In the late 1980s, the American Mobile Radio Corporation was founded. In March 1997, it became one of two companies to receive an exclusive Satellite digital audio radio license. The company changed its name to XM Satellite Radio and contracted with Hughes Space (now Boeing Space Systems) to build and launch two satellites. XM then gave a public offering of its stock, and began signing contracts with media providers and celebrities and making exclusive broadcast arrangements with major sports.
As competition with its fellow satellite radio company, Sirius Satellite radio began heating up, the general environment for radio, which had been relatively static for the last 50 years, experienced a dramatic change. In addition to the traditional ground based stations, XM and Sirius found themselves competing with new personal music devices, like the iPod, HD radio, Internet radio, and in-car DVD players.
In efforts to attract new customers, XM began offering various free trials and discounts on its services, along with reduced rate radio installations. Low yields from subscriptions and high subscriber turnover made these methods costly, however. So, to further separate itself from the competition, XM introduced NavTraffic, a system that compiles ground based traffic information, and new XM2go devices, which could be removed from vehicles. Again, the result was not what XM had hoped for. In spite of positive feedback reviews, the devices provoked a lawsuit from record labels and also came under investigation from the Federal Communications Commission (FCC) for interfering with other nearby radio signals.
Despite years of hopeful forecasts, XM and Sirius recently reported combined annual losses of $1.5 billion. Though XM’s number of subscribers has grown continuously to 7.5 million, the company has yet to turn a profit. With rising competition and large contractual obligations, XM needed to find ways to adapt to the new environment. First, XM stopped trying to buy new radio content and began to focus more on customer acquisitions.
With obtaining new customers proving difficult, however, XM also began new cost cutting strategies. With subscriptions being low priced already, XM stopped giving away new radio receivers and began requiring purchasers of the radio receivers to sign subscriber contracts. Further, XM contracted with GM and Honda, both originals XM shareholders, to install radios in their new cars. These measures resulted in substantial reductions in acquisitions costs, from over $89 per subscriber to less than $70.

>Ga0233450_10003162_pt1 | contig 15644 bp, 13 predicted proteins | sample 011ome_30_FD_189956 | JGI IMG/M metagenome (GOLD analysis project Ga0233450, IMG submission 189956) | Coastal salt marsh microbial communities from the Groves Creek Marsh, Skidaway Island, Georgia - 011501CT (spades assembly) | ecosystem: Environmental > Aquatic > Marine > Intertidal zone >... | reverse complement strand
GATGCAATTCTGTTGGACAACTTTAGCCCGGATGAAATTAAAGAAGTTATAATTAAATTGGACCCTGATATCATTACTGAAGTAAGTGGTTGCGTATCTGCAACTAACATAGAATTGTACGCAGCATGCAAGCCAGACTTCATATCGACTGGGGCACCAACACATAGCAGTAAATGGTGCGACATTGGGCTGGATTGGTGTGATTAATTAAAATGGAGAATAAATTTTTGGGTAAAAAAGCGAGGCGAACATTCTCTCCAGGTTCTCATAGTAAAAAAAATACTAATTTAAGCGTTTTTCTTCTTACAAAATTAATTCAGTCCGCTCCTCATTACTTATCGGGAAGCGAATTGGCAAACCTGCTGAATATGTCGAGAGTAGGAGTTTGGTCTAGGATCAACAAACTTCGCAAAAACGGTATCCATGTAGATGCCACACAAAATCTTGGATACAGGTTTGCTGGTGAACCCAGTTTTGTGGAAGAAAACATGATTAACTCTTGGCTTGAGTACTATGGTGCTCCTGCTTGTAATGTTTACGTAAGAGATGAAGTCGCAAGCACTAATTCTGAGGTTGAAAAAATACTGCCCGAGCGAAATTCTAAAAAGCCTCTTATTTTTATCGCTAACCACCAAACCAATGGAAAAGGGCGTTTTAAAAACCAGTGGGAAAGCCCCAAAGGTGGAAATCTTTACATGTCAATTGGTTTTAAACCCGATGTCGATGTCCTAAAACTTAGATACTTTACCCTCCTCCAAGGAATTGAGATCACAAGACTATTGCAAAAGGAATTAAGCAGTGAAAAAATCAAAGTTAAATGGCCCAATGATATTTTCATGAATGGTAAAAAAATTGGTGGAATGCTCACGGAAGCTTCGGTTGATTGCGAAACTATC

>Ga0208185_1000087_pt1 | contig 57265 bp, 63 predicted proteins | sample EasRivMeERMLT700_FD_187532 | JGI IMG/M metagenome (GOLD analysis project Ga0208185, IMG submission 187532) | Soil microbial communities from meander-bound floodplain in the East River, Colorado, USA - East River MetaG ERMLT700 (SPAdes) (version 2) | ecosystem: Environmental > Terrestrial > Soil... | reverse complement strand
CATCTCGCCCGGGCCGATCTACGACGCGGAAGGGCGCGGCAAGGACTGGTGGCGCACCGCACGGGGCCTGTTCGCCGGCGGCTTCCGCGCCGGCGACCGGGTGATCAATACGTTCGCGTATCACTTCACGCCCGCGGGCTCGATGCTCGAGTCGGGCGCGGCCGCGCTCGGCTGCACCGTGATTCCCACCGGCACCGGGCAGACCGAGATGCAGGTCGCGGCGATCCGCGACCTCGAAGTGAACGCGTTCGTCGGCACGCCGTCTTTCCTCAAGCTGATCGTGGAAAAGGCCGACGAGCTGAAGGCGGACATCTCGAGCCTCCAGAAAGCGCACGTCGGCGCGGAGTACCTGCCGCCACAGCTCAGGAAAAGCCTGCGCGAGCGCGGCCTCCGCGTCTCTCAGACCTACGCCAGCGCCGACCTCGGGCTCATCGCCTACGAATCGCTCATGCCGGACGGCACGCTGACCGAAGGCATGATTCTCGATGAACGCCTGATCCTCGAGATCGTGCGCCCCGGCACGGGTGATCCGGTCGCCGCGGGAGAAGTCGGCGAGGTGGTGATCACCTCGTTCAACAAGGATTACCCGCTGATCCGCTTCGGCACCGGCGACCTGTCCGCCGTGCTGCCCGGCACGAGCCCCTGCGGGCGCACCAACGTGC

Another potential solution that XM has pursued is a merger with Sirius. When the satellite license was initially granted in 1997, specific provisions prevented a merger; however, in light of the recent major changes in the market, both companies hope that those provisions might be invalidated. The FCC would have to approve the merger, and it is possible the certain concessions might be required, such as price restraints, restrictions on carrying local radio content, and allowing other companies to lease usage of the satellites. Still, such a merger would remove competition and potentially allow for reduced costs and increased prices.
129.Refer to XM Radio. With the invention of MP3 players, iPods, and Internet radio, XM needs to determine how it can adapt to changes in its _____ environment.
130.Refer to XM Radio. Prior to the merger, Sirius Satellite Radio was a part of the _____ component of XM Radio’s specific environment.
131.Refer to XM Radio. Which of the following activities would ensure that XM was aware of changes in its general environment?
a.a SWOT analysis
132.Refer to XM Radio. When XM Radio decided to reduce the costs for acquiring new consumers, the action didn’t change the company’s _____ environment because organizational strategy is not one of XM Radio’s components.
133.Refer to XM Radio. Combining XM Radio and Sirius Satellite Radio organizational cultures could conceivably call for _____ as the cultures are merged into one.
a.the total elimination of reliance on organizational stories and heroes
b.behavioral substitution and behavioral addition
c.conditioned and classical perception
d.the establishment of environmental certainty
e.the laddering of managerial hierarchy